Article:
How to Serve Bananas to Babies and Toddlers

Start with a BLW-style banana (leave a little of the skin on to act as a less slippery handle) and Banana Puree, then move to small pieces around 9 months, and larger pieces around 16 months. Kids may also be able to bite whole bananas after 12 months since they are so soft.

How to Serve Broccoli to Babies and Toddlers

Start with Mashed Potatoes with Broccoli or a big BLW-style piece, then move to smaller very tender pieces around 9 months, and gradually increase the size through the one year old year.

With all of these, you want the florets to be very soft so they are easy to chew.

Fork making “bite marks” in pear

How to Help Kids Learn to Take Bites

It’s common for one year olds to stuff a lot of food into their mouths at once, so we sometimes need to be very deliberate about teaching them to take bites. You can use a fork to make a “bite mark” so they can see where to try to put their teeth. You can also give them larger pieces of food that they physically wouldn’t be able to fit into their mouths so they sort of have to take a bite.

Sit with the kids during meals, if you can, and show them how you take bites. This is a normal phase and kids usually get the hang of it if we give them time to learn and practice.

Try cutting foods in new ways to keep thing interesting.

Best Tips for Cutting Food for Kids

  • Start with finger-size pieces at 6+ months for baby led weaning.
  • Transition to pea (or two peas) size pieces around 9 months when kids can pick up smaller pieces between their fingers.
  • Offer larger pieces so they can practice taking bites around 16/18 months.
  • For raw veggies and hard fruits (like apples), start with shreds, then matchsticks, and paper thin pieces.
  • Save baby carrots and other very hard raw veggies until age 4+.
  • Find my favorite baby First Finger Foods.
  • Find my go-to toddler Finger Foods.
  • Learn more about Serving Nuts to Kids.
  • Brush up on the common choking hazards and how to reduce the risk.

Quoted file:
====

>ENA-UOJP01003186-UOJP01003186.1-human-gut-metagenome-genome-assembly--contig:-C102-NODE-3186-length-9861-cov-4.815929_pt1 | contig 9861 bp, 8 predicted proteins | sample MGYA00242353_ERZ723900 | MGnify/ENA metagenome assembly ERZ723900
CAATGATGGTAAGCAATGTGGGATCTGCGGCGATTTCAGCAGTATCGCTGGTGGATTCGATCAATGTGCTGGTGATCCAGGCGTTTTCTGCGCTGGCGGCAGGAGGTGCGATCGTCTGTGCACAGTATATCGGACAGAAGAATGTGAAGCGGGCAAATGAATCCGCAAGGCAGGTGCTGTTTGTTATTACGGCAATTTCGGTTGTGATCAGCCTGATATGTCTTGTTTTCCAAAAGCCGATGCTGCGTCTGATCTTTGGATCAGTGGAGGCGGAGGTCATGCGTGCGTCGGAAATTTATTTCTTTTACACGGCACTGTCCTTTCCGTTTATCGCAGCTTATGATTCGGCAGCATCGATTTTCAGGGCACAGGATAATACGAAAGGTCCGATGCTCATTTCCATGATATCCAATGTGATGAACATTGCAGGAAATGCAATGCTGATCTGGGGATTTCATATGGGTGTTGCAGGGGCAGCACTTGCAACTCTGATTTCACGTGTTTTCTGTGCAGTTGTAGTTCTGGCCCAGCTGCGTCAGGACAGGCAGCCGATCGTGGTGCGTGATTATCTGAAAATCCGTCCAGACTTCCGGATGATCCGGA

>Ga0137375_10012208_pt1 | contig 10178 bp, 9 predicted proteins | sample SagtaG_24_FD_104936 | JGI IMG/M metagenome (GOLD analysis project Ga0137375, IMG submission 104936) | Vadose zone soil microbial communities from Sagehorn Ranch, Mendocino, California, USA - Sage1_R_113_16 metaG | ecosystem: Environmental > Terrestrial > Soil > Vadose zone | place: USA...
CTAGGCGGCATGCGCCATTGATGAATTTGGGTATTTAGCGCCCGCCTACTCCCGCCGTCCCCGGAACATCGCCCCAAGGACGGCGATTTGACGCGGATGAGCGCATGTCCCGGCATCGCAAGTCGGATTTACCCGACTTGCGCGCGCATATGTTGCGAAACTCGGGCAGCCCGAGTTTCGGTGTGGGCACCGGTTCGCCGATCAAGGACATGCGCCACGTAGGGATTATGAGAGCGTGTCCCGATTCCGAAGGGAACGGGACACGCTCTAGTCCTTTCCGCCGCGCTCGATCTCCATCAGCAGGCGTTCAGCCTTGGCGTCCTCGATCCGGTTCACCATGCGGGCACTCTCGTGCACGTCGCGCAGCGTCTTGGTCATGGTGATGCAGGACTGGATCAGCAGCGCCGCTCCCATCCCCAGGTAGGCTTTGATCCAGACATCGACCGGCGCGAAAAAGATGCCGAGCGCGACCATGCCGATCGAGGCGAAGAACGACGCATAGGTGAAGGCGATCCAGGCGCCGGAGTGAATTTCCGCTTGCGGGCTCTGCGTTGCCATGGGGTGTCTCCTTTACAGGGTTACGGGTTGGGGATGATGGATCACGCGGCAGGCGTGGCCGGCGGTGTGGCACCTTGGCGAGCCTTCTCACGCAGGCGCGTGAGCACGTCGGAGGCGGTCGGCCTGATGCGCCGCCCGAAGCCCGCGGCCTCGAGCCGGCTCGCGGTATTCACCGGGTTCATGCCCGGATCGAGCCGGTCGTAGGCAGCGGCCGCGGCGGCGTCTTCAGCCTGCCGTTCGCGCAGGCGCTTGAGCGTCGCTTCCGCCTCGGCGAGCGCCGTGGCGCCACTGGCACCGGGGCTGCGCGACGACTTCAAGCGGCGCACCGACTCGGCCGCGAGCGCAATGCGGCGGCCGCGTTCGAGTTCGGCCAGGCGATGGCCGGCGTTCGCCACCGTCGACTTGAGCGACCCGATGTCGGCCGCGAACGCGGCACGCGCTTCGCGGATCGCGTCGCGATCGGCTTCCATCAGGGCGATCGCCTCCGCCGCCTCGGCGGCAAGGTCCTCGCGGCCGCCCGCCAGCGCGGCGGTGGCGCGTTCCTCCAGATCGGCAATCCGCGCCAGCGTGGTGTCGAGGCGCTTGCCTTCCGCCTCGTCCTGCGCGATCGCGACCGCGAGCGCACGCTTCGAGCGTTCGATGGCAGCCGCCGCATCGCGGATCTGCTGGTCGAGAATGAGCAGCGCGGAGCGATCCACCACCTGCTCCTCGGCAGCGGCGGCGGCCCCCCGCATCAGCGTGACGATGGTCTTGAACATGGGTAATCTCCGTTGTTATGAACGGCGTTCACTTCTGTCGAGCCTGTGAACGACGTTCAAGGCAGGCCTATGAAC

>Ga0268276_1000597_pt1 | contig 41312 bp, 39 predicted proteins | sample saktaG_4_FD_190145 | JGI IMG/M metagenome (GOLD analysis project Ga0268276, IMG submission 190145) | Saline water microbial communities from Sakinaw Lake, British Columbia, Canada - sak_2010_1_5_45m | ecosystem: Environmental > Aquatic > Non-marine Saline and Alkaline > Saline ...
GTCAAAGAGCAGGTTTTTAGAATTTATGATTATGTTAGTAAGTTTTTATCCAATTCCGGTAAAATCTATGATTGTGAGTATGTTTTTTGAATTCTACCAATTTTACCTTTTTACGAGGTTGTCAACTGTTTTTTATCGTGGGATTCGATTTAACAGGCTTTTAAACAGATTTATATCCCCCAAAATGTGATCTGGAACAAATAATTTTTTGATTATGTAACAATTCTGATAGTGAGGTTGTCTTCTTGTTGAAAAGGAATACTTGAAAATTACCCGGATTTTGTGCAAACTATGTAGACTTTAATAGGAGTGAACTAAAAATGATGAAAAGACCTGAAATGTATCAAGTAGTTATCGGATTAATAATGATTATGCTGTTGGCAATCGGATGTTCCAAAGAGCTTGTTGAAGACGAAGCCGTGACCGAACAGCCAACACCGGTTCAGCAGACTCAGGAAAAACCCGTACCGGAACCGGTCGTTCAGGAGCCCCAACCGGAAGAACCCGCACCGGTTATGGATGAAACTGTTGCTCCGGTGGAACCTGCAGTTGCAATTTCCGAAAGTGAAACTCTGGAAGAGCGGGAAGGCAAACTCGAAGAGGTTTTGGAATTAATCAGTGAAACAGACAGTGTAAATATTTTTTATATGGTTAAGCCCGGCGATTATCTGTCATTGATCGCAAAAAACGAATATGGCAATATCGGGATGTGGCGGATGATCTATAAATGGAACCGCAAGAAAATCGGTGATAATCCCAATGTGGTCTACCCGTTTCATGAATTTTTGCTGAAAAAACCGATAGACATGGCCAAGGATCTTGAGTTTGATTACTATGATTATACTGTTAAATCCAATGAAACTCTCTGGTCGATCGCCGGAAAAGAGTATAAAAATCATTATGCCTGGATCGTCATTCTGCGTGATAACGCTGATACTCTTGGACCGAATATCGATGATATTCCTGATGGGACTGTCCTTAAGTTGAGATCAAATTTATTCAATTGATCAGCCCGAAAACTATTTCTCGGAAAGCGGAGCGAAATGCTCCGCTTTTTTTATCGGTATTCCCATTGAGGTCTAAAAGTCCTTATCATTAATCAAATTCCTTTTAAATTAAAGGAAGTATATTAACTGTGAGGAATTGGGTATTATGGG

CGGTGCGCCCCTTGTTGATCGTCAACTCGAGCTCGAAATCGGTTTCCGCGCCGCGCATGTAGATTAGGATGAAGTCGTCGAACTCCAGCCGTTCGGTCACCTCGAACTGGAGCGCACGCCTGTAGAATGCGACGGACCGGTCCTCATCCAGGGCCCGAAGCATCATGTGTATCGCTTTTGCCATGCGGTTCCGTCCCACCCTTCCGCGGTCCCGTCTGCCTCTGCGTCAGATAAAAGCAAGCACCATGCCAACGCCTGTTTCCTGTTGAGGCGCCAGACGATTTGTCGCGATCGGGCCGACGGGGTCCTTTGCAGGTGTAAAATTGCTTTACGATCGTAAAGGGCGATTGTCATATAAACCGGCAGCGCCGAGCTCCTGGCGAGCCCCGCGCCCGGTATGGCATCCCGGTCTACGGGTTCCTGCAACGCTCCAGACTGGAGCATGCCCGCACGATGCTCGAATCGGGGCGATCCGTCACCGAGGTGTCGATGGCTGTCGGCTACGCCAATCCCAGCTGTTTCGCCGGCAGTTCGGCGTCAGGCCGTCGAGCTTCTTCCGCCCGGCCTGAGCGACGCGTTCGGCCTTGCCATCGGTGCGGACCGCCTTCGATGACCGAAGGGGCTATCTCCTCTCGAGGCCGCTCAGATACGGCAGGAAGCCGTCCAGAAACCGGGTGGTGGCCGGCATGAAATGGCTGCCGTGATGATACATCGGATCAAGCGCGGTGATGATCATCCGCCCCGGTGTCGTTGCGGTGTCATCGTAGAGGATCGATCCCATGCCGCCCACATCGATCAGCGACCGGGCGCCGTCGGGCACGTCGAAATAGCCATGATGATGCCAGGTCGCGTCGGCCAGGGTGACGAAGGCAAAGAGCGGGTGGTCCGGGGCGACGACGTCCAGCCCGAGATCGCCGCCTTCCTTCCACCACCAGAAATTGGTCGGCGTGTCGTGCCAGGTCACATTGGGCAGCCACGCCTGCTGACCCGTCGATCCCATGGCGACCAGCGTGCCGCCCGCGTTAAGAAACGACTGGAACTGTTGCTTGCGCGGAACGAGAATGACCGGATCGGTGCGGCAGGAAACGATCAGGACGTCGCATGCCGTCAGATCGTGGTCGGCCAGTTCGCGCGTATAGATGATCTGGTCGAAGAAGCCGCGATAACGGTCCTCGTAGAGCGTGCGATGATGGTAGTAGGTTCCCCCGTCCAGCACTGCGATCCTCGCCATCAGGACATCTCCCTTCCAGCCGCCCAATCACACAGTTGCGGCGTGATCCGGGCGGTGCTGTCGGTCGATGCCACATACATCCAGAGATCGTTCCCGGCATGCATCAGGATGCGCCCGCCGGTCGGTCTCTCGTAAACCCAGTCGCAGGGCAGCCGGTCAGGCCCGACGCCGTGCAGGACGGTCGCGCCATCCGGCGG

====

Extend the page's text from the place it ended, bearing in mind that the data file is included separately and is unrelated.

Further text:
Related Recipes

I’d love to know if you have any questions on this or feedback, so please comment below!

How to Cut Foods for Baby-Led Weaning

You’ve probably seen photos online of babies practicing baby-led weaning, chomping down on a whole carrot or grasping raw apple slices. But, is this safe?

In the case of the raw carrot and apples, nope. But, baby-led weaning certainly can be safe, if you know how to cut and cook foods properly.

Baby-led weaning, or baby-led feeding as I prefer to call it, means that babies feed themselves finger foods as soon as they start solids. But it isn’t anything goes. Here’s how to make sure that the foods you give your baby are safe and easy-to-eat for your baby’s developmental capabilities. Because if your baby can’t pick up the food, then she can’t actually eat it!

And these guidelines work for any finger foods, even if your baby is still eating some purées (which is just fine, by the way!).

Size and Shape

At around 6 months — Most babies just starting solids haven’t developed their pincer grasp (thumb and forefinger) yet. So to pick up foods they grasp them with their whole palm. Since you want your baby to still access the food while it’s in her palm, it’s best to cut food into long, thin sticks. Think about the length and width of your pinky finger, and check out the photo above from Baby-Led Feeding for some ideas.